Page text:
Elizabeth Donison (MSHP '23) won the Anthony Nicholas Brady Garvan Award for an Outstanding Thesis.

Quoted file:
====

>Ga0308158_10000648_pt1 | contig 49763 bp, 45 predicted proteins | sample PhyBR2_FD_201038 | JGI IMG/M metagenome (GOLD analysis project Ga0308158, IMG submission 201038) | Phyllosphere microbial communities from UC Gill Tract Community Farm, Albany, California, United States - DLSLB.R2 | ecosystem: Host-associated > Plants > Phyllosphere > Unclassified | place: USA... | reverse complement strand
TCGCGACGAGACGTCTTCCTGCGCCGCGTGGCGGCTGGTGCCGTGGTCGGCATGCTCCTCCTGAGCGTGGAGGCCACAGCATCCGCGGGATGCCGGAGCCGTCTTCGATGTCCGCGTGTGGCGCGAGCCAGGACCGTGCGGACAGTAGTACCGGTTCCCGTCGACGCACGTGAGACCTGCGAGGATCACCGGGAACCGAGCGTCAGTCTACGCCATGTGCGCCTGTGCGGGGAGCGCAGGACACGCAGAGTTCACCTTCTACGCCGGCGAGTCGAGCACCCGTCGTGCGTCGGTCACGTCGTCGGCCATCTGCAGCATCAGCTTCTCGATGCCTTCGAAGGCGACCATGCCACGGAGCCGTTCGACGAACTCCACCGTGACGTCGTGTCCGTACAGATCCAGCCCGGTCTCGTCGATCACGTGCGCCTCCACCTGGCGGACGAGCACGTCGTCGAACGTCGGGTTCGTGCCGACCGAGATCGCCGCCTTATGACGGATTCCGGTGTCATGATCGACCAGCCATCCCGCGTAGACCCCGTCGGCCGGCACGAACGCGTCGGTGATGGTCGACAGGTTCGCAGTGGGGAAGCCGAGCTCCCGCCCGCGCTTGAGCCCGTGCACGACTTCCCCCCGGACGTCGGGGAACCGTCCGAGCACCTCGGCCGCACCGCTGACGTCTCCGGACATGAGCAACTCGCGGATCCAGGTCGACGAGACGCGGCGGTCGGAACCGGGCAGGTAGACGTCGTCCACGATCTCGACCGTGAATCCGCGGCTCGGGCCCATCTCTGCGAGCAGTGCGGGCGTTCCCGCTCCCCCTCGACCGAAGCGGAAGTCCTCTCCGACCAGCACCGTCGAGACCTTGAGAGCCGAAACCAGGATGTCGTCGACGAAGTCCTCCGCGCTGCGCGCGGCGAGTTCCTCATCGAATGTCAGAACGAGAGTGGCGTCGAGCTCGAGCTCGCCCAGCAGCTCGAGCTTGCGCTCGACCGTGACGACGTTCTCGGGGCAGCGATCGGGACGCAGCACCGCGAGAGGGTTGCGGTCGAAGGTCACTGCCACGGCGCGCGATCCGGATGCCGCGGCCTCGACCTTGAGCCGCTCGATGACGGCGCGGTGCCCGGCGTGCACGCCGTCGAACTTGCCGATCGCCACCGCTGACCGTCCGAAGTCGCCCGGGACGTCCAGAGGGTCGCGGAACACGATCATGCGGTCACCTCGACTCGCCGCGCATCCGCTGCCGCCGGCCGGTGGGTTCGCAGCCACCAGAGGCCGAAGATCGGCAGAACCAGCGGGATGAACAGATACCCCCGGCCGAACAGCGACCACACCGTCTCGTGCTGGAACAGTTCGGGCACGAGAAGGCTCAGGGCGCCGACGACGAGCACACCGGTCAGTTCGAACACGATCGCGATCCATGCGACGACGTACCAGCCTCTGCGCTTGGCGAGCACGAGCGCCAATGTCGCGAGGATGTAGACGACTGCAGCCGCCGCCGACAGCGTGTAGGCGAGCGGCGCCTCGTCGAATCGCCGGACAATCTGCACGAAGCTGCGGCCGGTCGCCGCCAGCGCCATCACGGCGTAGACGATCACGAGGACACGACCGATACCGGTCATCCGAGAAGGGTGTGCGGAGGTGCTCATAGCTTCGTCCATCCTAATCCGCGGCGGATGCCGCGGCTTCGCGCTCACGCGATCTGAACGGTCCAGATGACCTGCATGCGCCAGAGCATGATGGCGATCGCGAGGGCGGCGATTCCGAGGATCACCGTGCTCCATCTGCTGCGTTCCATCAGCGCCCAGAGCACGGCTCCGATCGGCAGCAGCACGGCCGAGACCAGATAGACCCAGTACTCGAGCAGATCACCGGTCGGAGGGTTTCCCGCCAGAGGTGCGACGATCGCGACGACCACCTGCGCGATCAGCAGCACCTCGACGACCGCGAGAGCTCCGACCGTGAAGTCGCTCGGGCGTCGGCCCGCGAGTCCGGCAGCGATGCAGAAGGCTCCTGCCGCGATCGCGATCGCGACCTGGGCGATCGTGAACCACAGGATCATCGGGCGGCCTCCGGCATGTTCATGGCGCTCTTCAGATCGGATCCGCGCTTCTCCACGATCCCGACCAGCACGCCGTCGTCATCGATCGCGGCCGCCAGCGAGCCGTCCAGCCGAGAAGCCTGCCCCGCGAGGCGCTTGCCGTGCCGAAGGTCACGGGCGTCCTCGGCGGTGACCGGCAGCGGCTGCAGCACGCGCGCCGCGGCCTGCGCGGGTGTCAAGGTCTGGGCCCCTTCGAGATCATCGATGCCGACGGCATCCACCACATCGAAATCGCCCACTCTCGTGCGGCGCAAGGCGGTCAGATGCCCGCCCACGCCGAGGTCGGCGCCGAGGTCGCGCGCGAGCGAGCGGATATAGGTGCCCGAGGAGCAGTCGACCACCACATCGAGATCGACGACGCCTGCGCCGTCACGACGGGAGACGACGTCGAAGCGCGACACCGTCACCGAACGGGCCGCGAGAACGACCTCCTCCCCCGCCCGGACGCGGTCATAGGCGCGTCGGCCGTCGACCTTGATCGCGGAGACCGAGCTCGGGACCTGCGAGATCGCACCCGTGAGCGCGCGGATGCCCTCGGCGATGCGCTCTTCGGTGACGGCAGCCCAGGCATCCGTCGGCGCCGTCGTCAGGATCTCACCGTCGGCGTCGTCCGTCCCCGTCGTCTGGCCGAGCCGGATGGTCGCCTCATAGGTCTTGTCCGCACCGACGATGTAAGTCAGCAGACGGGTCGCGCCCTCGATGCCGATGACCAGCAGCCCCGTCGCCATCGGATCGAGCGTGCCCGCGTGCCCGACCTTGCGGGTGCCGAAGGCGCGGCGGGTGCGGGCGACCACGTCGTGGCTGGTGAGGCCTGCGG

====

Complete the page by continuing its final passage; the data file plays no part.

Abstract: Scholarship at the intersections of urban renewal, historic preservation, and race is currently relatively limited; this is even more so the case when focusing on small cities with small minority populations. This project examines such history in Portsmouth, New Hampshire, where the minority African American population has been integral to the city’s history and culture since the 17th century. Urban renewal shaped Black history in Portsmouth via residential displacement and the loss of familiar sites and businesses. This thesis documents the material and social effects of urban renewal on African Americans in Portsmouth from the 1950s-1970s through an analysis of redevelopment plans, census data, city directories, oral histories conducted by Valerie Cunningham from 1989 to 1991, and new interviews. By documenting and mapping the African American experience, the project expands our understanding of this transformative federal program that continues to shape the city’s civic identity and collective memory. Prioritizing the perspectives of those who lived in and around affected neighborhoods reveals a more nuanced story of erasure in Portsmouth’s built environment within the history of urban planning and historic preservation. This thesis recommends future public history projects and further engagement to diversify the narrative of the mid-20th century Black experience and build upon existing restorative justice initiatives.